When the Narendra Modi-led National Democratic Alliance (NDA) government rode to power with a thumping majority in 2014, the expectation was that Modi—who had promised the electorate “minimum government, maximum governance" in his campaign —would force a cutback in flagship welfare schemes initiated during the tenure of the United Progressive Alliance (UPA) government, and shake up budgetary allocations.

Yet, the actual record of the second NDA government has been quite similar to that of the UPA, and quite unlike that of NDA-I, a Mint analysis of budget figures show. Consider the spending on two key rural ministries for instance: agriculture and rural development. Their combined share in overall central spending averaged 4.5% in NDA-I, 6% in UPA-I, and 6.7% in UPA-II. In the first two years of the current NDA government, the spend on those rural-centric ministries was relatively lower. But since then, this share has seen a sharp increase, taking the average spend beyond the UPA-II period.

Even when one considers the aggregate rural spending on major schemes (including rural spending by other ministries such as that of the power ministry on rural electrification), the average spend in recent years does not appear too different from the UPA-era average, as an analysis by Mint’s partner, HowIndiaLives showed.

When it comes to spending on social infrastructure, which economists consider necessary to drive human capital formation and long-run growth, the NDA-II’s record has been a tad poorer compared to its immediate predecessor. The average spending on health and education (and on allied ministries such as drinking water and sanitation, which have a direct bearing on health outcomes) under NDA-II at 7.6% is considerably lower than UPA-II (8.3%), and is roughly the same as it was under UPA-I (7.4%).

But even on this count, NDA-II’s record is closer to the UPA tenure than it is to NDA-I, which saw a paltry 4.5% spend on social infrastructure.

The analysis considers spending shares (as a share of overall spending) rather than spending growth as these shares helps us understand how each sector has been accorded importance relative to all others. Spending growth fluctuates year to year depending on nominal growth expectations and overall macro-economic environment.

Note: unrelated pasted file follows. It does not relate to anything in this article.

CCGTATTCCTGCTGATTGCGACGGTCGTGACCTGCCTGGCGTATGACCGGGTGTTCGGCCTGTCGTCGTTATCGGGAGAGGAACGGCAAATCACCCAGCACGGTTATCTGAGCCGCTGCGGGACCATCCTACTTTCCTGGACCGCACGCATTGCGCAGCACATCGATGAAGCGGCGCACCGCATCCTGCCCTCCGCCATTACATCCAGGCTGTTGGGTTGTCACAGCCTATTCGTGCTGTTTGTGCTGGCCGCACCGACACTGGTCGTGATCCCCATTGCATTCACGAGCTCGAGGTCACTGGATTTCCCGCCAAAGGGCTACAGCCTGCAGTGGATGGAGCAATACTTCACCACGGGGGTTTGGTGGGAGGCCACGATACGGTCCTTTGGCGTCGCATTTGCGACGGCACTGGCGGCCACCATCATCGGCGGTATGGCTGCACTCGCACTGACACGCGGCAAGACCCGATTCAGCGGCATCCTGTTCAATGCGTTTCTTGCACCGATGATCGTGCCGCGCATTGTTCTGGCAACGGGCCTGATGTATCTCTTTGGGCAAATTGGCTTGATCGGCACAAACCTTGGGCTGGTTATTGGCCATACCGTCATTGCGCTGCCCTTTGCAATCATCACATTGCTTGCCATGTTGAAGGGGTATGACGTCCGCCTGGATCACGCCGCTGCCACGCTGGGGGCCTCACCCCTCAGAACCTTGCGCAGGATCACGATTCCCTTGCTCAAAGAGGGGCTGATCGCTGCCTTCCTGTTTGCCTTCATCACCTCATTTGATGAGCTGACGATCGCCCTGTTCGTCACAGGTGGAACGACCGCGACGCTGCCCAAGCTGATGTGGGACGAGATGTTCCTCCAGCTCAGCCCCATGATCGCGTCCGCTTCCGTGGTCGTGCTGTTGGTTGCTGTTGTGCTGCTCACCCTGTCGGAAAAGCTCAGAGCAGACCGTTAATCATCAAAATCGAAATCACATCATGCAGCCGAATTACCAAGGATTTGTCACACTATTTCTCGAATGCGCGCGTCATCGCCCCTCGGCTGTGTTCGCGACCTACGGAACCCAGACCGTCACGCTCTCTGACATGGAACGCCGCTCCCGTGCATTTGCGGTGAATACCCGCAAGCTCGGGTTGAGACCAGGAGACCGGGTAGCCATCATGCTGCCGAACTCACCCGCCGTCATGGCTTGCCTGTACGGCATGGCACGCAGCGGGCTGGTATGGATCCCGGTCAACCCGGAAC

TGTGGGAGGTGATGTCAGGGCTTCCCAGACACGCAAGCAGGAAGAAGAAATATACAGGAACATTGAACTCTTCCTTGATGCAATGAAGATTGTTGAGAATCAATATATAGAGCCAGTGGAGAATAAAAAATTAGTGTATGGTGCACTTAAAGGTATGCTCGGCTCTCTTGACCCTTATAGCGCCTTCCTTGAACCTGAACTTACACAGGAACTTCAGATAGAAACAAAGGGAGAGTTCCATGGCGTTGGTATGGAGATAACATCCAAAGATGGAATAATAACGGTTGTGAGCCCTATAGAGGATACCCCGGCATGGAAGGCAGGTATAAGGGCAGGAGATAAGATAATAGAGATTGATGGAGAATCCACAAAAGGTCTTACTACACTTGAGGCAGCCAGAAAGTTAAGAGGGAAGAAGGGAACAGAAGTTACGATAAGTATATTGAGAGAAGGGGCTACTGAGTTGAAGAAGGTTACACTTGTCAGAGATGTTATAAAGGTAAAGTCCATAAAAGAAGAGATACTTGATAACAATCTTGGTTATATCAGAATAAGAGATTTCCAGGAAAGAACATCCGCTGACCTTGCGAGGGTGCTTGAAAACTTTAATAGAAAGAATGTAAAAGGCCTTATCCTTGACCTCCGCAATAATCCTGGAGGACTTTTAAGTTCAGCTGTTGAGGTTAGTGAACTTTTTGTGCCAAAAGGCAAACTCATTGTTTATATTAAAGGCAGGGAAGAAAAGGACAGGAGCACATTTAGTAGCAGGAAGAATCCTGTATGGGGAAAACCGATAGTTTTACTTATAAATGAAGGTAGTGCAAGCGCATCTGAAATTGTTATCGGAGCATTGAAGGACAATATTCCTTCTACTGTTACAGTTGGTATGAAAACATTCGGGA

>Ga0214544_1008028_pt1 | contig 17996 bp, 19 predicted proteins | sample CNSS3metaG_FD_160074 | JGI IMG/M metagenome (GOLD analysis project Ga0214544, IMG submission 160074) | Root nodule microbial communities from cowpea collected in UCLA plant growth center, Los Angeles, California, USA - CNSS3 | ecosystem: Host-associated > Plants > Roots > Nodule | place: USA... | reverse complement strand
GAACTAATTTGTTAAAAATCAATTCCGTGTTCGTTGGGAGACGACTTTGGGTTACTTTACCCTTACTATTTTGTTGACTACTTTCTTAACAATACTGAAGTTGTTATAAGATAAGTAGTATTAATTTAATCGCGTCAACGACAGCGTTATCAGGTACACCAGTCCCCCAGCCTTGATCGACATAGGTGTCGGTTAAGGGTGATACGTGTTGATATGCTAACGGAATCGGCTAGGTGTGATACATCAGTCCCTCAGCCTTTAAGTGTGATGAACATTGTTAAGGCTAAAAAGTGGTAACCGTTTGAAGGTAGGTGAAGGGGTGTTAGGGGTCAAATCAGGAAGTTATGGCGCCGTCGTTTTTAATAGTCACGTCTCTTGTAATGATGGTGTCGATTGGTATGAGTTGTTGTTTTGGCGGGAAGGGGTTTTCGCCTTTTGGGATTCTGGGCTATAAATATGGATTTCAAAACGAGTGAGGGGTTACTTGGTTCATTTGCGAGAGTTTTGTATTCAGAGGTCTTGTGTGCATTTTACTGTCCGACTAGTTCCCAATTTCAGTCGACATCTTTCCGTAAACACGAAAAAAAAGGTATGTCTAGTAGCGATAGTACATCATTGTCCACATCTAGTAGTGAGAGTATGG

Even when we consider the divide between capital and revenue expenditure, NDA-II’s record appears much more similar to that of UPA tenure than to the first NDA government headed by the late Atal Bihari Vajpayee.

Under Vajpayee, the average share of capital expenditure in overall spending was as high as 18%, which fell to 15% during UPA-I, and further to 12% during UPA-II.

Under NDA-II, this ratio has risen marginally to 13%, which is still lower than what it was under UPA-I. Apart from the oil bonanza, it is the cuts in capex spending that seems to have sustained the fiscal consolidation under NDA-II. On the fiscal consolidation front, its track record is much better than that of UPA.

While the NDA-II claims credit for having transferred more to states by implementing the recommendations of the 14th finance commission (FFC), the fact remains that its record here too is not that different from previous governments.

The states’ share in the gross tax revenue of the centre did shoot up in 2015-16, compared with the year-earlier period. But as a 2016 NIPFP working paper by NIPFP researchers Mita Choudhury, Ranjan Kumar Mohanty and Jay Dev Dubey pointed out, the year before FFC recommendations were implemented was an unusually low year for central transfers to states.

Aggregate transfer to states as a percentage of gross tax revenues of the centre increased from 55% to 57% between 2014-15 and 2015-16. This share was, however, more than 60% in earlier years, as the accompanying chart shows.

The latest data for 2018-19 (revised estimates), shows that the share is back to the 55% level, last seen during 2014-15.

Overall, the Modi government’s record has not been very different from that of its predecessor, and starkly different from that of the Vajpayee government. Even if its rhetoric may suggest otherwise, the data shows that the Modi government has largely followed the UPA template in its allocations.


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